230 metered sprays: NDC 76299-430-08
90 metered sprays: NDC 76299-430-04
Store at room temperature (25° C, 77° F); excursions permitted to 15° to 30° C (59° to 85° F)
NitroMist contains a highly flammable propellant (butane). Do not forcefully open a NitroMist bottle, do not have the container burned after use, and do not spray directly toward flames.
NitroMist should not be used in patients who are using medications for erectile dysfunction such as sildenafil, vardenafil, and tadalafil. These products have been shown to increase the hypotensive effects of nitrate drugs such as NitroMist.
Patients should be instructed that prior to initial use of NitroMist Lingual aerosol, the pump must be primed by pressing the actuator button 10 times to ensure proper dose priming. If the product is not used for more than 6 weeks, the bottle can be adequately re-primed with 2 sprays.
NitroMist is meant to be sprayed on or under the tongue at the beginning of angina or to prevent an angina attack. Treatment with nitroglycerin products such as NitroMist may be associated with lightheadedness on standing, especially just after rising from a laying or seated position. This effect may be more frequent in patients who have consumed alcohol, since alcohol use contributes to hypotension. If possible, patients should be seated when taking NitroMist. This reduces the likelihood of falling due to lightheadedness or dizziness [see DOSAGE AND ADMINISTRATION (2.3)].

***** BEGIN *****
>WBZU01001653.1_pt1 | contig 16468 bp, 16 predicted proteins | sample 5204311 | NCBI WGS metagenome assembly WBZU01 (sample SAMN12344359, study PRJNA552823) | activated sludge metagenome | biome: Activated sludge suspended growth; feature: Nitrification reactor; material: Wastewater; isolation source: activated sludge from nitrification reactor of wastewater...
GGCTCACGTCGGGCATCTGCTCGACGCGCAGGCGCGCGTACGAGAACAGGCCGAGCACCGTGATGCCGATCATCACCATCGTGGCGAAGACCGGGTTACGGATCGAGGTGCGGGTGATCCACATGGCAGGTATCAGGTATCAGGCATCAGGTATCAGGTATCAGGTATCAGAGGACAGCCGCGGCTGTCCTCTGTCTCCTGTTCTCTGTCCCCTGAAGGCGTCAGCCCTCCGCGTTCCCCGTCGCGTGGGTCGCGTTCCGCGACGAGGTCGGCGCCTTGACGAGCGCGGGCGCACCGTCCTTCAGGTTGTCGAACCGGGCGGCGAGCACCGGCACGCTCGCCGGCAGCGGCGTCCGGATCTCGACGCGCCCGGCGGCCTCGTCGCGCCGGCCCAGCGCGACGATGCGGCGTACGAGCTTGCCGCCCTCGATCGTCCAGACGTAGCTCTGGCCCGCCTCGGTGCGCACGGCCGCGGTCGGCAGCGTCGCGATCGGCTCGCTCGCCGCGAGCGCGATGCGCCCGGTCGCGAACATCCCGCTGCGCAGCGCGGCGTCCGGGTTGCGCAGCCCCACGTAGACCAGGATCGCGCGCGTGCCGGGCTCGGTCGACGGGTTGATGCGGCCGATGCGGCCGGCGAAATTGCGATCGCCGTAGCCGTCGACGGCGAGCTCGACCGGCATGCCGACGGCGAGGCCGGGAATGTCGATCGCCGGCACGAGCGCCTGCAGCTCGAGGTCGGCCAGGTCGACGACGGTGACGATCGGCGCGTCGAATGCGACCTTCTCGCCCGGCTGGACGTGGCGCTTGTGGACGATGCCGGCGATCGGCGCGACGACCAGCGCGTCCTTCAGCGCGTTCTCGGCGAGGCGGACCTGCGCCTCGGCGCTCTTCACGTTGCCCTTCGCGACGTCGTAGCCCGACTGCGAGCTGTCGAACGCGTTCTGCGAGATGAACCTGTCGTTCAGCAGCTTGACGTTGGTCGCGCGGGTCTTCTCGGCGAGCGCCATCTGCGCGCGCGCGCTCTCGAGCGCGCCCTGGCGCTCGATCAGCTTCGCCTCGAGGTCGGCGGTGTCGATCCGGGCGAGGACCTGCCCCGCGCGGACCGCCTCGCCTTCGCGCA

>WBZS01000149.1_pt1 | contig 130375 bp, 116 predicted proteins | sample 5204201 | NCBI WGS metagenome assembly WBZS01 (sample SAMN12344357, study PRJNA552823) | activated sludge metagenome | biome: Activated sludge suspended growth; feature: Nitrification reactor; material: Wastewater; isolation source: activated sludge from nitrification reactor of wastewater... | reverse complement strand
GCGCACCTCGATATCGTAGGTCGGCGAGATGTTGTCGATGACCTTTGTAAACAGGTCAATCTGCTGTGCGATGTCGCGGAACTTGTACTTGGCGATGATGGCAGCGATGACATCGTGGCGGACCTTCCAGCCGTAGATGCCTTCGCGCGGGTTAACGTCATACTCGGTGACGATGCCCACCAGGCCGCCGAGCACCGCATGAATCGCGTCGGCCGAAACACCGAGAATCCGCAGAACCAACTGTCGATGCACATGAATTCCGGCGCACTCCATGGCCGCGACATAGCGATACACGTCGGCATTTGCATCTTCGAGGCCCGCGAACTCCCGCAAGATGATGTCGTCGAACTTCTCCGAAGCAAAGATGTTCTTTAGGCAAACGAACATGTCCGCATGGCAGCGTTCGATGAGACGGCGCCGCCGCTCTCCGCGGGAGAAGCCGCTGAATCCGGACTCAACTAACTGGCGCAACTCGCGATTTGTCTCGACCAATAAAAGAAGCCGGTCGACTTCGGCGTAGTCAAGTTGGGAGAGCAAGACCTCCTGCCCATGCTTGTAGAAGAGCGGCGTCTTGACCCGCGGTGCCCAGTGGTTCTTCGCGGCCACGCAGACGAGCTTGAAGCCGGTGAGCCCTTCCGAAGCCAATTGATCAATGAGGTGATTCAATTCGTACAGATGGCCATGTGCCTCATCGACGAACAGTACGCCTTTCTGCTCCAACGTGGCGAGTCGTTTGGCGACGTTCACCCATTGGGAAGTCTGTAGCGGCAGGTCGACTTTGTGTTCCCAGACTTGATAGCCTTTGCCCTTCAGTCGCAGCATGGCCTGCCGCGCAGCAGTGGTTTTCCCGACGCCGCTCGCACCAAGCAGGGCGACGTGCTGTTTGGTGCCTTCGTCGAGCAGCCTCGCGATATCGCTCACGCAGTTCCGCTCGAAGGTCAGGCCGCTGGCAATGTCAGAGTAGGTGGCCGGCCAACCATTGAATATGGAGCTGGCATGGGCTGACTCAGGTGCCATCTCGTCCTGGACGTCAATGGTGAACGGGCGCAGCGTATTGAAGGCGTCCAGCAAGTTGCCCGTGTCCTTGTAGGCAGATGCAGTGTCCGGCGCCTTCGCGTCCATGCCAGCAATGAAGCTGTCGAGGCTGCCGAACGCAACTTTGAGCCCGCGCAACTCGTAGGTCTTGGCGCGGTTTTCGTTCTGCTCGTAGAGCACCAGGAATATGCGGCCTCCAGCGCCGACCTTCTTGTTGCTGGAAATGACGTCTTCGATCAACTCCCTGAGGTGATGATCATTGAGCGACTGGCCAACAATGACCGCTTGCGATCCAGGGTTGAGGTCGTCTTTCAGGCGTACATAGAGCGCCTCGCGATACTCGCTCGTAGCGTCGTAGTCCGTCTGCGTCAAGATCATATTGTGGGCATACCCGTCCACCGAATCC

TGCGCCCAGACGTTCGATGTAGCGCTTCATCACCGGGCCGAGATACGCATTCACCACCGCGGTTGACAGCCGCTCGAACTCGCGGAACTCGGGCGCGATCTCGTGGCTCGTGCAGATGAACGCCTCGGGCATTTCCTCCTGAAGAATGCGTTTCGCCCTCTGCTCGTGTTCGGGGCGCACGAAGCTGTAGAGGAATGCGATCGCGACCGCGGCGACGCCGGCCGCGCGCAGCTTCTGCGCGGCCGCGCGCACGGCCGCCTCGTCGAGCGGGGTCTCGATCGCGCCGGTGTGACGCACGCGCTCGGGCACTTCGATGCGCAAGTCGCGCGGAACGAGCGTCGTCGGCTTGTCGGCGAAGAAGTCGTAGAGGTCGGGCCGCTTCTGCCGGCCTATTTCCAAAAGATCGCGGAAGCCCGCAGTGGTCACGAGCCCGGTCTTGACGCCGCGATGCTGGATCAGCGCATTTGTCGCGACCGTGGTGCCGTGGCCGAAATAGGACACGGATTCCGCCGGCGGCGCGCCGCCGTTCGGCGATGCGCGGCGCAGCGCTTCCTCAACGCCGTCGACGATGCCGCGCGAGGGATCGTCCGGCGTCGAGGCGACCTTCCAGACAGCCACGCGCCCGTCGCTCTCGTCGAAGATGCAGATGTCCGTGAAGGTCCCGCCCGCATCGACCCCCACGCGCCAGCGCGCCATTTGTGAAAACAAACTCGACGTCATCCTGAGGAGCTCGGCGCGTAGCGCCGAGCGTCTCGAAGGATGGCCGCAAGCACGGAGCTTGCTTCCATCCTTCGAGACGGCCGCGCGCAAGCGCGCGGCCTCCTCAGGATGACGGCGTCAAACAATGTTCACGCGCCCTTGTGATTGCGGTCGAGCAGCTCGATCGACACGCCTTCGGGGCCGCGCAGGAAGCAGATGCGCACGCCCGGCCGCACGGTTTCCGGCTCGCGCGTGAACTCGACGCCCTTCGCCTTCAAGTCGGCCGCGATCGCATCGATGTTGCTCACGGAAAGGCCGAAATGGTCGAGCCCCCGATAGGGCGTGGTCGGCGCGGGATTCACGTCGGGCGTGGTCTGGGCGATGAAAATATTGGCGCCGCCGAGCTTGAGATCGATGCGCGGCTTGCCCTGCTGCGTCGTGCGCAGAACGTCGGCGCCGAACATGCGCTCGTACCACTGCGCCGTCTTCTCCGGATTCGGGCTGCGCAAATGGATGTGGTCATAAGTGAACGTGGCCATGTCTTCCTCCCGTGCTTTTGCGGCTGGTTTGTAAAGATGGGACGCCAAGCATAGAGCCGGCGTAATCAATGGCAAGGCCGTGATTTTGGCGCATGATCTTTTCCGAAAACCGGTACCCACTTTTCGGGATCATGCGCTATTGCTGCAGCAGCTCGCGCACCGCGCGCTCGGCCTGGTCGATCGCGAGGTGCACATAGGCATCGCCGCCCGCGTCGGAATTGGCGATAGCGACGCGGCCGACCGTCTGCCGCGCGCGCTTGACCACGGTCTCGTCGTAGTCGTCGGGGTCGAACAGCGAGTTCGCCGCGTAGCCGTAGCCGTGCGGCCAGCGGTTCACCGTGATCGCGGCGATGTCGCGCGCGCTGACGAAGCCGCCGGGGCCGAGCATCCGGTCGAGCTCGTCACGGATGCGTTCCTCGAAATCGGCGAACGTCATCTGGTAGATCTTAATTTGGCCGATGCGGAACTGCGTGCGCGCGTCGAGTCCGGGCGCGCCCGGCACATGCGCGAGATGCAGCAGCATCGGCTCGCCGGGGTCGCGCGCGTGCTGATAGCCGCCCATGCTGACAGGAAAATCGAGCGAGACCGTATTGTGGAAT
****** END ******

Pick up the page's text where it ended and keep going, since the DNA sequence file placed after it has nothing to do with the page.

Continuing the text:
Headaches can sometimes accompany treatment with nitroglycerin. In patients who get these headaches, the headaches may indicate activity of the drug. Tolerance to headaches develops.
Flushing, drug rash and exfoliative dermatitis have been reported in patients receiving nitrate therapy.
The NitroMist bottle should not be forcefully opened. Because NitroMist contains a highly flammable propellant (butane), do not have the container burned after use and do not spray directly towards flames.
While the container is in the upright position, if the liquid reaches the top to middle of the hole on the side of the container, a new supply should be obtained. When the liquid reaches the bottom of the hole, the remaining doses will have less than label content.
Manufactured for Mist Pharmaceuticals, LLC
Cranford, NJ 07016
by Dynamit Nobel GmbH, Leverkusen, Germany
Marketed and Distributed by: Mist Pharmaceuticals, LLC
Cranford, NJ 07016 USA
NitroMist is a registered trademark of Mist Pharmaceuticals